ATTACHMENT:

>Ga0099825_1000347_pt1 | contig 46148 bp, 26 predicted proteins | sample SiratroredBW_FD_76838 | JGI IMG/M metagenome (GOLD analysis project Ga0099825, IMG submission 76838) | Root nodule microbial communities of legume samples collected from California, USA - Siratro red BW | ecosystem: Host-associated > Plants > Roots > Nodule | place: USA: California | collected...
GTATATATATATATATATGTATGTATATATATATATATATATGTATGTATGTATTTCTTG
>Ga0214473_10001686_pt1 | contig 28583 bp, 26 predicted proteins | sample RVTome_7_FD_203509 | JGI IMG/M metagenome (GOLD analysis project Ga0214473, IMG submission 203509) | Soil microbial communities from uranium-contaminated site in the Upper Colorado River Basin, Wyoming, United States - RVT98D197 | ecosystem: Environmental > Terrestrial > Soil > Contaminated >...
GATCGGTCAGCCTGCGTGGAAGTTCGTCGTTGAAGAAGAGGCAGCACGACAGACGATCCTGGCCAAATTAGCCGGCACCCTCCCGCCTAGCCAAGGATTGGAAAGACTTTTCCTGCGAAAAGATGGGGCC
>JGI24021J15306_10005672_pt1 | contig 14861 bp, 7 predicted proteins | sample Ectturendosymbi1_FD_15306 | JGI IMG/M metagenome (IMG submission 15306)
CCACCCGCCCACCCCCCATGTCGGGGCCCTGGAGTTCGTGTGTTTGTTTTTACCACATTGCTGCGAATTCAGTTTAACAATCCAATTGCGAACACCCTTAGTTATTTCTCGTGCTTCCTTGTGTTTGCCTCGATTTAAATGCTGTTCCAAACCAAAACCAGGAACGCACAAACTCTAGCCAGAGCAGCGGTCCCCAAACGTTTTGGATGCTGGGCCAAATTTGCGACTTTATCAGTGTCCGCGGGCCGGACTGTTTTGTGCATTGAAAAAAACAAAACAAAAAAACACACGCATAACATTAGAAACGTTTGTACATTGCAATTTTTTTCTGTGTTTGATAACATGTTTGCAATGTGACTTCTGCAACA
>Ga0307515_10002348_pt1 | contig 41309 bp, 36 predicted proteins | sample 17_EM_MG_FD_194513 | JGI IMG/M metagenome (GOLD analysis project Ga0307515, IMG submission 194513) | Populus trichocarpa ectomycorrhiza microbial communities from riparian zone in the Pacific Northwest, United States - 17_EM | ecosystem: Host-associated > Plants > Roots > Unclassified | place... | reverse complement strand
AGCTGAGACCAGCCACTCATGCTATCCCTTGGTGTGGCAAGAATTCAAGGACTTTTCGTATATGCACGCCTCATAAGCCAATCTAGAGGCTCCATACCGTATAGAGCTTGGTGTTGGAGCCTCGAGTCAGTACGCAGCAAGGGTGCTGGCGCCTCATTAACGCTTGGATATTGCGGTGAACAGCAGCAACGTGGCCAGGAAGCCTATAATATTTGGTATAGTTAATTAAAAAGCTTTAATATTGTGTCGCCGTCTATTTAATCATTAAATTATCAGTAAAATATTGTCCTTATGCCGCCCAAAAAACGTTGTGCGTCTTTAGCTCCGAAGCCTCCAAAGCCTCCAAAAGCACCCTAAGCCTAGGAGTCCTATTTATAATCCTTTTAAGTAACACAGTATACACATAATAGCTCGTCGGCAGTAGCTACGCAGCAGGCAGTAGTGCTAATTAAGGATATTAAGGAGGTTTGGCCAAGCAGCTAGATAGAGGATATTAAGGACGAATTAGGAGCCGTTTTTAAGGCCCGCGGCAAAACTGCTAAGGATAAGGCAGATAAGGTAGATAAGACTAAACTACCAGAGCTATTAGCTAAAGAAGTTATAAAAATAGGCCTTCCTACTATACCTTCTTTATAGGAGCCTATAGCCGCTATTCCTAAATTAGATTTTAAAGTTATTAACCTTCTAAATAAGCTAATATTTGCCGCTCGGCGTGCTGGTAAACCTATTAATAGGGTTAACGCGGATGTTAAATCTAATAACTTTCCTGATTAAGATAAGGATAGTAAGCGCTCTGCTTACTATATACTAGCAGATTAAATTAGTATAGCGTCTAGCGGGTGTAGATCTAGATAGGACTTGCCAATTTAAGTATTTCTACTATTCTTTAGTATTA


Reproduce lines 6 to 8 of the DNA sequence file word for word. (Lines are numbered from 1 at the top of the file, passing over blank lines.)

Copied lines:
CCACCCGCCCACCCCCCATGTCGGGGCCCTGGAGTTCGTGTGTTTGTTTTTACCACATTGCTGCGAATTCAGTTTAACAATCCAATTGCGAACACCCTTAGTTATTTCTCGTGCTTCCTTGTGTTTGCCTCGATTTAAATGCTGTTCCAAACCAAAACCAGGAACGCACAAACTCTAGCCAGAGCAGCGGTCCCCAAACGTTTTGGATGCTGGGCCAAATTTGCGACTTTATCAGTGTCCGCGGGCCGGACTGTTTTGTGCATTGAAAAAAACAAAACAAAAAAACACACGCATAACATTAGAAACGTTTGTACATTGCAATTTTTTTCTGTGTTTGATAACATGTTTGCAATGTGACTTCTGCAACA
>Ga0307515_10002348_pt1 | contig 41309 bp, 36 predicted proteins | sample 17_EM_MG_FD_194513 | JGI IMG/M metagenome (GOLD analysis project Ga0307515, IMG submission 194513) | Populus trichocarpa ectomycorrhiza microbial communities from riparian zone in the Pacific Northwest, United States - 17_EM | ecosystem: Host-associated > Plants > Roots > Unclassified | place... | reverse complement strand
AGCTGAGACCAGCCACTCATGCTATCCCTTGGTGTGGCAAGAATTCAAGGACTTTTCGTATATGCACGCCTCATAAGCCAATCTAGAGGCTCCATACCGTATAGAGCTTGGTGTTGGAGCCTCGAGTCAGTACGCAGCAAGGGTGCTGGCGCCTCATTAACGCTTGGATATTGCGGTGAACAGCAGCAACGTGGCCAGGAAGCCTATAATATTTGGTATAGTTAATTAAAAAGCTTTAATATTGTGTCGCCGTCTATTTAATCATTAAATTATCAGTAAAATATTGTCCTTATGCCGCCCAAAAAACGTTGTGCGTCTTTAGCTCCGAAGCCTCCAAAGCCTCCAAAAGCACCCTAAGCCTAGGAGTCCTATTTATAATCCTTTTAAGTAACACAGTATACACATAATAGCTCGTCGGCAGTAGCTACGCAGCAGGCAGTAGTGCTAATTAAGGATATTAAGGAGGTTTGGCCAAGCAGCTAGATAGAGGATATTAAGGACGAATTAGGAGCCGTTTTTAAGGCCCGCGGCAAAACTGCTAAGGATAAGGCAGATAAGGTAGATAAGACTAAACTACCAGAGCTATTAGCTAAAGAAGTTATAAAAATAGGCCTTCCTACTATACCTTCTTTATAGGAGCCTATAGCCGCTATTCCTAAATTAGATTTTAAAGTTATTAACCTTCTAAATAAGCTAATATTTGCCGCTCGGCGTGCTGGTAAACCTATTAATAGGGTTAACGCGGATGTTAAATCTAATAACTTTCCTGATTAAGATAAGGATAGTAAGCGCTCTGCTTACTATATACTAGCAGATTAAATTAGTATAGCGTCTAGCGGGTGTAGATCTAGATAGGACTTGCCAATTTAAGTATTTCTACTATTCTTTAGTATTA